His advice to others? Get diagnosed. Sidsworth believes he could have avoided some of the damage by getting his blood sugar down from its sky-high levels earlier.
Hux agrees, but goes further. The CDA says 57 per cent of diabetics don’t follow doctors’ orders because they can’t afford the medical supplies to monitor their blood sugar levels or the medications that can help. As a result, only half of Canadians with type 2 diabetes have their blood glucose levels under control and therefore run the risk of slow-healing wounds along with heart disease, kidney damage and blindness. That’s why the CDA endorses proposals for a national Pharmacare program to make sure low- and middle-income patients receive proper care.
“If people can manage their blood sugars well and have the resources they need to do that, then the damage to the nerves won’t happen. This cascade can be avoided where a barefoot walk in the park leads to a below-the-knee amputation,” says Hux.
Foot care advice from the Canadian Diabetes Association:
• Wear shoes that fit with clean socks.
• Avoid going barefoot — even in the house — or wearing flip-flops or footwear that presses in one spot.
• Check your feet daily for cuts, sores and cracks, using a hand mirror to see the bottoms if needed.
• Don’t use over-the-counter corn and wart removers.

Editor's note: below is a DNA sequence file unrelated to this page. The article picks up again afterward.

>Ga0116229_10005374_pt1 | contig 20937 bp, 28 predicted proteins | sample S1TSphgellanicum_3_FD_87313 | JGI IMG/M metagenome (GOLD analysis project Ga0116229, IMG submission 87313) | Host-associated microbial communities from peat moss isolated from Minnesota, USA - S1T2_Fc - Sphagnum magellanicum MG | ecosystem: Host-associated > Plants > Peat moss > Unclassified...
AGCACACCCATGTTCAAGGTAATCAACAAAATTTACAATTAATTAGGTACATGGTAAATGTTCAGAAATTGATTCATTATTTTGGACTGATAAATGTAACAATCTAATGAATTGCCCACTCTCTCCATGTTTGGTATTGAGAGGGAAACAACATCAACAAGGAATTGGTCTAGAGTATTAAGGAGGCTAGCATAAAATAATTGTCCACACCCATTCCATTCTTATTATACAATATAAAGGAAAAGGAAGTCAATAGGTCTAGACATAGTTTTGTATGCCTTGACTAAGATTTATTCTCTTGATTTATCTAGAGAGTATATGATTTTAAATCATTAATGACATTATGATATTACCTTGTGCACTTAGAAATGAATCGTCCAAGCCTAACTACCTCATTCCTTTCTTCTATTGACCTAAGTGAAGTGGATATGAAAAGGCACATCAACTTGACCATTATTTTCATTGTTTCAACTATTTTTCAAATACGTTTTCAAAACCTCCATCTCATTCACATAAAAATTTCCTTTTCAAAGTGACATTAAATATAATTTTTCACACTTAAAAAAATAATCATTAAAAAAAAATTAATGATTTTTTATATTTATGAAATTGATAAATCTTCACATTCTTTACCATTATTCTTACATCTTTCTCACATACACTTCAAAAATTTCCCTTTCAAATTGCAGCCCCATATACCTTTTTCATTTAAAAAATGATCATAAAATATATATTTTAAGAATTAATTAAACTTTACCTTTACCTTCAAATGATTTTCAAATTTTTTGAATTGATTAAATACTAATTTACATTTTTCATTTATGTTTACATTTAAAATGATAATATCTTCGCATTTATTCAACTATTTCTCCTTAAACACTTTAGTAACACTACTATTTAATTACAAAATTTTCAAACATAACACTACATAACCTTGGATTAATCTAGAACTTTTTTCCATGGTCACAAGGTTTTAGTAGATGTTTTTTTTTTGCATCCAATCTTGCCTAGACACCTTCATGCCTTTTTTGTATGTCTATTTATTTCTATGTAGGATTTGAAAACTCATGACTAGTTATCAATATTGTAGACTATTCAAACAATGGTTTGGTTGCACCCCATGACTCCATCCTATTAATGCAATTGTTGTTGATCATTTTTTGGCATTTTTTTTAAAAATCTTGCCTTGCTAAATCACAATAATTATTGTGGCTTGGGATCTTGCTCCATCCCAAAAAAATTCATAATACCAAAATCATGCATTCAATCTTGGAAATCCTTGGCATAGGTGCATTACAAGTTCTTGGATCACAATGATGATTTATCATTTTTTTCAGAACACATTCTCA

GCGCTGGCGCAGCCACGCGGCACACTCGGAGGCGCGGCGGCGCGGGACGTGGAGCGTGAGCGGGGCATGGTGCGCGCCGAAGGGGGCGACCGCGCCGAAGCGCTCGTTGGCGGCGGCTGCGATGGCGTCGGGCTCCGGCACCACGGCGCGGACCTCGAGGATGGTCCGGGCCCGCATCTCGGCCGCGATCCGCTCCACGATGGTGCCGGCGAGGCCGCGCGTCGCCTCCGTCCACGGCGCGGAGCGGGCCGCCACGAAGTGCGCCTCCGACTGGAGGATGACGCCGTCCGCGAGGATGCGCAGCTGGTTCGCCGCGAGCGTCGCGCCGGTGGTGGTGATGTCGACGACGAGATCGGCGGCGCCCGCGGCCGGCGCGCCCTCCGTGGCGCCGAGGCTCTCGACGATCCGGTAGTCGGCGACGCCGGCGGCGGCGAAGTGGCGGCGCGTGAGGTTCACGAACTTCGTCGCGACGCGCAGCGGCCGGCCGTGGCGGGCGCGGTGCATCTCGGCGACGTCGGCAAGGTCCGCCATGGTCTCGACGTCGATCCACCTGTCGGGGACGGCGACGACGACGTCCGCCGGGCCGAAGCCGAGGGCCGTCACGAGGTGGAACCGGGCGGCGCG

• Seek help if you notice a wound. Foot specialists can offer advice for protecting a sore.
• The CDA’s Clothesline program is collecting gently used shoes to distribute to homeless shelters across Canada. For more information call 1-800-505-5525 or download the Clothesline app to find the nearest drop box.
Diabetes in brief
Blood sugar. The key factor in all diabetes is the body’s inability to process sugar. It can be caused by a lack of insulin — the hormone produced by the pancreas to regulate it — or insulin resistance, which is a key indicator of pre-diabetes. Regular finger-prick blood tests throughout the day show diabetics their blood sugar levels so they make changes in food intake, exercise or medication to keep them stable. Uncontrolled high blood sugar causes damage throughout the body. Prolonged high or low blood sugar can cause a diabetic coma.
Type 1 diabetes. Also known as juvenile diabetes, the disease is often diagnosed in children and teens and typically require insulin injections to stabilize blood sugar. It accounts for about 10 per cent of cases and is a serious chronic illness that requires a lifetime of attention.
Type 2 diabetes. This condition is a fast-growing plague in North America that now makes up 90 per cent of all diabetes. It can be brought on by carrying extra weight, a lack of exercise and poor diet. It can sometimes be controlled by lifestyle changes. Damage to the body accumulates the longer it goes uncontrolled.
The epidemic. In 2000, 1.3 million Canadians had diabetes. Ten years later that number more than doubled to 2.7 million. It affects every sphere of society, but has hit First Nations particularly hard, with prevalence about 40-per-cent higher than the rest of Canada.